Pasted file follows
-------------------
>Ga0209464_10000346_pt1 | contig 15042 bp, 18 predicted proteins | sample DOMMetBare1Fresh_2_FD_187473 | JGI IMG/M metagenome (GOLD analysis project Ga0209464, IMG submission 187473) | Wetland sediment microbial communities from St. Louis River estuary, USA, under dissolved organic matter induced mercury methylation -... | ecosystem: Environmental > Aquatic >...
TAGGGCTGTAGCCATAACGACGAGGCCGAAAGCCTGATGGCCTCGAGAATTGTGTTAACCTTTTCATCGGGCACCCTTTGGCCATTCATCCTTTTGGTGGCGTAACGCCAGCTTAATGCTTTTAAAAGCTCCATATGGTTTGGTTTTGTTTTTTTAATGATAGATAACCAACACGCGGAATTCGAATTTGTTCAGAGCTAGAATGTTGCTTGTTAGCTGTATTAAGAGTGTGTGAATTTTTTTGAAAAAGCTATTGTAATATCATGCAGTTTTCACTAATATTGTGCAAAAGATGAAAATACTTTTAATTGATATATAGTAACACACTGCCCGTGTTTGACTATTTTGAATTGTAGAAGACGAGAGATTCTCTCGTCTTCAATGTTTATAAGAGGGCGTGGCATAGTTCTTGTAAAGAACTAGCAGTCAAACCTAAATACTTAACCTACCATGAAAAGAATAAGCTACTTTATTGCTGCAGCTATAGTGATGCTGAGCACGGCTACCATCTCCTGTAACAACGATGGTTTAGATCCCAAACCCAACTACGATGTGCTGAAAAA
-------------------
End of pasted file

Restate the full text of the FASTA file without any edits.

>Ga0209464_10000346_pt1 | contig 15042 bp, 18 predicted proteins | sample DOMMetBare1Fresh_2_FD_187473 | JGI IMG/M metagenome (GOLD analysis project Ga0209464, IMG submission 187473) | Wetland sediment microbial communities from St. Louis River estuary, USA, under dissolved organic matter induced mercury methylation -... | ecosystem: Environmental > Aquatic >...
TAGGGCTGTAGCCATAACGACGAGGCCGAAAGCCTGATGGCCTCGAGAATTGTGTTAACCTTTTCATCGGGCACCCTTTGGCCATTCATCCTTTTGGTGGCGTAACGCCAGCTTAATGCTTTTAAAAGCTCCATATGGTTTGGTTTTGTTTTTTTAATGATAGATAACCAACACGCGGAATTCGAATTTGTTCAGAGCTAGAATGTTGCTTGTTAGCTGTATTAAGAGTGTGTGAATTTTTTTGAAAAAGCTATTGTAATATCATGCAGTTTTCACTAATATTGTGCAAAAGATGAAAATACTTTTAATTGATATATAGTAACACACTGCCCGTGTTTGACTATTTTGAATTGTAGAAGACGAGAGATTCTCTCGTCTTCAATGTTTATAAGAGGGCGTGGCATAGTTCTTGTAAAGAACTAGCAGTCAAACCTAAATACTTAACCTACCATGAAAAGAATAAGCTACTTTATTGCTGCAGCTATAGTGATGCTGAGCACGGCTACCATCTCCTGTAACAACGATGGTTTAGATCCCAAACCCAACTACGATGTGCTGAAAAA